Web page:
In recent years, thermal transfer systems have been developed to obtain prints from pictures which have been generated electronically from a color video camera. According to one way of obtaining such prints, an electronic picture is first subjected to color separation by color filters. The respective color-separated images are then converted into electrical signals. These signals are then operated on to produce cyan, magenta and yellow electrical signals. These signals are then transmitted to a thermal printer. To obtain the print, a cyan, magenta or yellow dye-donor element is placed face-to-face with a dye-receiving element. The two are then inserted between a thermal printing head and a platen roller. A line-type thermal printing head is used to apply heat from the back of the dye-donor sheet. The thermal printing head has many heating elements and is heated up sequentially in response to one of the cyan, magenta or yellow signals, and the process is then repeated for the other two colors. A color hard copy is thus obtained which corresponds to the original picture viewed on a screen. Further details of this process and an apparatus for carrying it out are contained in U.S. Pat. No. 4,621,271, the disclosure of which is hereby incorporated by reference.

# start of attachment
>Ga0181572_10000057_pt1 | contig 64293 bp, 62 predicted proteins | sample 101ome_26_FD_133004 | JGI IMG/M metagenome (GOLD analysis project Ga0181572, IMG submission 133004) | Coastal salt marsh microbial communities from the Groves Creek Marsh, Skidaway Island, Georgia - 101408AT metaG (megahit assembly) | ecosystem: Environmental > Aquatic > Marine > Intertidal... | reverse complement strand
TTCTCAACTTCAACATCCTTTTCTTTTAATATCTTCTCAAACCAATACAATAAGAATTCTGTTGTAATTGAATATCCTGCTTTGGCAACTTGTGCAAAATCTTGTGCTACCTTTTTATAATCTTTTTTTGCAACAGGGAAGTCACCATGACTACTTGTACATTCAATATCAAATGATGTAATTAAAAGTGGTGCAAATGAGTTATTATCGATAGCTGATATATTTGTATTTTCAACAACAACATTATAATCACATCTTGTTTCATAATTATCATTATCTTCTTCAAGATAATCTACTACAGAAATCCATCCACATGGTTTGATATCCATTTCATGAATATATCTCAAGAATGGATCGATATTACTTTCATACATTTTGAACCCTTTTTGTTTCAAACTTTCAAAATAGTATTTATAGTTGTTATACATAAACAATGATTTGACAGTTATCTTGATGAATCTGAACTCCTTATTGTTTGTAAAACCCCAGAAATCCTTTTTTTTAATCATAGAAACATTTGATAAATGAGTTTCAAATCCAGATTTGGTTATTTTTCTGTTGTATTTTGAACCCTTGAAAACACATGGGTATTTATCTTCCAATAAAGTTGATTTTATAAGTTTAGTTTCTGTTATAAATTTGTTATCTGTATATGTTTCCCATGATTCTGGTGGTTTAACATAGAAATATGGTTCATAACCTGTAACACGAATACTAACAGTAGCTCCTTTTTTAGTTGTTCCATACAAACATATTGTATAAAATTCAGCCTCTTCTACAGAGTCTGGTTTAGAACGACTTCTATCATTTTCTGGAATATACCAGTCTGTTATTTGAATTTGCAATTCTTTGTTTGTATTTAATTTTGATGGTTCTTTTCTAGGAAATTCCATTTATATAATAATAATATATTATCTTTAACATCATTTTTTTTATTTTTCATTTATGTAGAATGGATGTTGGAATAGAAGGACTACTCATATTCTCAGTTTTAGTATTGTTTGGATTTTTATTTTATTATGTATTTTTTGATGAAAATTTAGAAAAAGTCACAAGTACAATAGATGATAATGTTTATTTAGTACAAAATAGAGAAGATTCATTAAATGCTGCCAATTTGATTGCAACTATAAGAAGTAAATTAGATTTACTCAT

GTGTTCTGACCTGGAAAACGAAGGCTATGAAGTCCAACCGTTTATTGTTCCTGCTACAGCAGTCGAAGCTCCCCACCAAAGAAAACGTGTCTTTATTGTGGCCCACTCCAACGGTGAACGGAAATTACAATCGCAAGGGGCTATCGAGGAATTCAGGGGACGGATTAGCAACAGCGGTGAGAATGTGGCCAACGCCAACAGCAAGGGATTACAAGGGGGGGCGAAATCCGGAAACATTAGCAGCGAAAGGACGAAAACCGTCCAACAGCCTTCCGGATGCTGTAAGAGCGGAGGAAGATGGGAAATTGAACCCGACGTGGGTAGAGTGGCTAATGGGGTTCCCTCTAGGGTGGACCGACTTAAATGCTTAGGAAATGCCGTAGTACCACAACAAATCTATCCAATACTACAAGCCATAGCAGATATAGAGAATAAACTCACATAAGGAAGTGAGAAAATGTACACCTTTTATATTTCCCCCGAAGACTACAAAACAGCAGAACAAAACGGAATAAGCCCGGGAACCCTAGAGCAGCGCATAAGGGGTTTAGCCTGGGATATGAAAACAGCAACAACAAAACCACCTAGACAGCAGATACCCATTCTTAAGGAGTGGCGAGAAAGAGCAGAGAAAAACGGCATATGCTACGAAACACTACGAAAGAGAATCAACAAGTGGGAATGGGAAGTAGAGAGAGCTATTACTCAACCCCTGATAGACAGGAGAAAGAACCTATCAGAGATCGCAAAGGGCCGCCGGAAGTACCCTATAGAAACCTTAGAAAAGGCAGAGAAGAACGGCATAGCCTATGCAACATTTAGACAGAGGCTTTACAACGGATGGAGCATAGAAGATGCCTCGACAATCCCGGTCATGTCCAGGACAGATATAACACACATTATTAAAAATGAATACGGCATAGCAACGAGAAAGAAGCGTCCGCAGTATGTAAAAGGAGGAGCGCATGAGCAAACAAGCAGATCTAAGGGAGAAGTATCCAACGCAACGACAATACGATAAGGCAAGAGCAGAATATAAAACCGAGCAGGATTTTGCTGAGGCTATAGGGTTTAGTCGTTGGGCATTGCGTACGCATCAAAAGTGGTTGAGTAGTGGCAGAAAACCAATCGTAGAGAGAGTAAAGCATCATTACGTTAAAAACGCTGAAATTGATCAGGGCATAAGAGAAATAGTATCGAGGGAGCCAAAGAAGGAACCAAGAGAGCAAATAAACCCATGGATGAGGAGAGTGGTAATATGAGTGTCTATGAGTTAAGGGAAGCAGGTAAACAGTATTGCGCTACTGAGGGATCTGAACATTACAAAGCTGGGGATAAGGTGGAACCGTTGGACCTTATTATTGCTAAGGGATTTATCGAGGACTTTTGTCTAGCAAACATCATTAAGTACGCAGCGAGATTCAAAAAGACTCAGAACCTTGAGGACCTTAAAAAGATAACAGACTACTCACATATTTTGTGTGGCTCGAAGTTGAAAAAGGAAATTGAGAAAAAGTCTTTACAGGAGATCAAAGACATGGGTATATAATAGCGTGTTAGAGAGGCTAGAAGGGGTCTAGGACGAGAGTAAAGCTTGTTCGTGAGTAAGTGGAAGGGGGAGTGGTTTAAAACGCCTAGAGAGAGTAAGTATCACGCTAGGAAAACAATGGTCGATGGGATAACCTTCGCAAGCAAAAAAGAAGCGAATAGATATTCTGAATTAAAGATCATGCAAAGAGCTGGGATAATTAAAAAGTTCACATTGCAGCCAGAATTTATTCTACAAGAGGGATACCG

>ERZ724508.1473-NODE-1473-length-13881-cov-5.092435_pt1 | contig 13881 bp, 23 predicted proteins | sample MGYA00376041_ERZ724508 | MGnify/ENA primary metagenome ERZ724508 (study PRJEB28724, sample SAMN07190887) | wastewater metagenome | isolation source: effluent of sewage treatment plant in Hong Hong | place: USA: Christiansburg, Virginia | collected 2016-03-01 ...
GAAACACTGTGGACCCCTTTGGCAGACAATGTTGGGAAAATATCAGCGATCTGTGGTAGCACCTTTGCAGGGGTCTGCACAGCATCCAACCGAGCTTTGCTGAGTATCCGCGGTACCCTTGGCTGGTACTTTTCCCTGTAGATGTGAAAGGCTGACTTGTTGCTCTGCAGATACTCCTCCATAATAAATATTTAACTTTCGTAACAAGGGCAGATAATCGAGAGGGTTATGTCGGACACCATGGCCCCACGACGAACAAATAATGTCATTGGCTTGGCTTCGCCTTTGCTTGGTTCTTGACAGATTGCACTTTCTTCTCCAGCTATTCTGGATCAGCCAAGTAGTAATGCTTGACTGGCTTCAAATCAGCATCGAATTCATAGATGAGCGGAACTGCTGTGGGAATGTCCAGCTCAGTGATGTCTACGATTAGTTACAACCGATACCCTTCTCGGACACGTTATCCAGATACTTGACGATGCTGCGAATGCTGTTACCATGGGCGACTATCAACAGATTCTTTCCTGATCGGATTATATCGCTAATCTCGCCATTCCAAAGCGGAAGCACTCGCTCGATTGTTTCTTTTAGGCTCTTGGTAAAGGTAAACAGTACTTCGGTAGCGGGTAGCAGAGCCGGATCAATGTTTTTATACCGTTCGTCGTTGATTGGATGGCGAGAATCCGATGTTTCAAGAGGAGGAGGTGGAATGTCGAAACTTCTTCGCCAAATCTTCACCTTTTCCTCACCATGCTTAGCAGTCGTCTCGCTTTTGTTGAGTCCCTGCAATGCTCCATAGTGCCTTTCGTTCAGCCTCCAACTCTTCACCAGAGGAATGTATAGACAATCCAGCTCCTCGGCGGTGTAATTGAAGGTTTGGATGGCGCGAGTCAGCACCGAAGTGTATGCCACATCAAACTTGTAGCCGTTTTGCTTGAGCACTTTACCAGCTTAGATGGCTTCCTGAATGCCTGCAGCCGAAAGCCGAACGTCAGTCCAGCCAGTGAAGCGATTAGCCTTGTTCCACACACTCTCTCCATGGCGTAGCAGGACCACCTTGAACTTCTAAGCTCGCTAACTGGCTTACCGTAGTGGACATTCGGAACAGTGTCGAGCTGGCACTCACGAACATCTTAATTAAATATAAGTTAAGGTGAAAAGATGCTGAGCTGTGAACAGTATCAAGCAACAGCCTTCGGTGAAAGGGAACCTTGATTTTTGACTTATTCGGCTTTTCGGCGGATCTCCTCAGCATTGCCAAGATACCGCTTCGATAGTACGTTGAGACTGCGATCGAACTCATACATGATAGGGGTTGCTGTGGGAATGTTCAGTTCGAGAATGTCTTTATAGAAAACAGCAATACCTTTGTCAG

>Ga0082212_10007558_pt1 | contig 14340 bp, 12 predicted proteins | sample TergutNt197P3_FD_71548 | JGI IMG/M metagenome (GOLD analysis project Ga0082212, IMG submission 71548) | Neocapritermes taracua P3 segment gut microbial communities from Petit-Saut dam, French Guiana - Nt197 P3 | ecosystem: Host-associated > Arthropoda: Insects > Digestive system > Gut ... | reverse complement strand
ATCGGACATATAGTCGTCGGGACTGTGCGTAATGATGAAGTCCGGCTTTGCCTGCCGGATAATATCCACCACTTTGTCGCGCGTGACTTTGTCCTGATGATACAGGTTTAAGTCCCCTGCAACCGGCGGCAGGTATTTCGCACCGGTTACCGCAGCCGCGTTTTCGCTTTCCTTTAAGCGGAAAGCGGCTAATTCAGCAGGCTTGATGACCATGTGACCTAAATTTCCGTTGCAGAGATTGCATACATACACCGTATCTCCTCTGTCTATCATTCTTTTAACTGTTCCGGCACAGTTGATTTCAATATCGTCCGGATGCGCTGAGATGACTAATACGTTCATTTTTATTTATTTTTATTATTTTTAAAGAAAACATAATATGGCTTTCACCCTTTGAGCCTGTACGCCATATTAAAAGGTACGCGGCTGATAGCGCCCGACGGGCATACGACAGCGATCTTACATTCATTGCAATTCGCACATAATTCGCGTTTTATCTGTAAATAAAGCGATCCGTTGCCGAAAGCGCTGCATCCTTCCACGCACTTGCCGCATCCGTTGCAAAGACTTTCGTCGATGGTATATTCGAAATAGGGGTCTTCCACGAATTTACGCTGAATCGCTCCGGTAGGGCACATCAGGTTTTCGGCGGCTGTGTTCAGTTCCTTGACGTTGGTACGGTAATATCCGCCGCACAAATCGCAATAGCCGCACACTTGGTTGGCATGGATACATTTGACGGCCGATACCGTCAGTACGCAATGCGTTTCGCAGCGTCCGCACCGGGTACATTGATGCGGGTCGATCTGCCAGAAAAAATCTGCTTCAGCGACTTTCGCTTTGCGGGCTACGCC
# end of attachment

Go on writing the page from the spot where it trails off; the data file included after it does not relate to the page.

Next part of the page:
The use of ID cards has become widespread, especially for driver's licenses, national ID cards, bank and other authority cards, for example. Security is important for such cards, and an important security feature of such cards is the use of a continuous tone color photograph printed in the same layer along with other personal, variable data. This type of information can be rapidly and conveniently placed onto an ID card by use of an electronic camera, a computer, and a computer-controlled digital printer. For example, a video camera or a digital still camera can be used to capture a person's image and a computer can record the corresponding personal, variable data. The image and data can then be printed onto an ID card stock material by a computer-controlled thermal dye transfer printer using the apparatus described in U.S. Pat. No. 4,621,271 referred to above.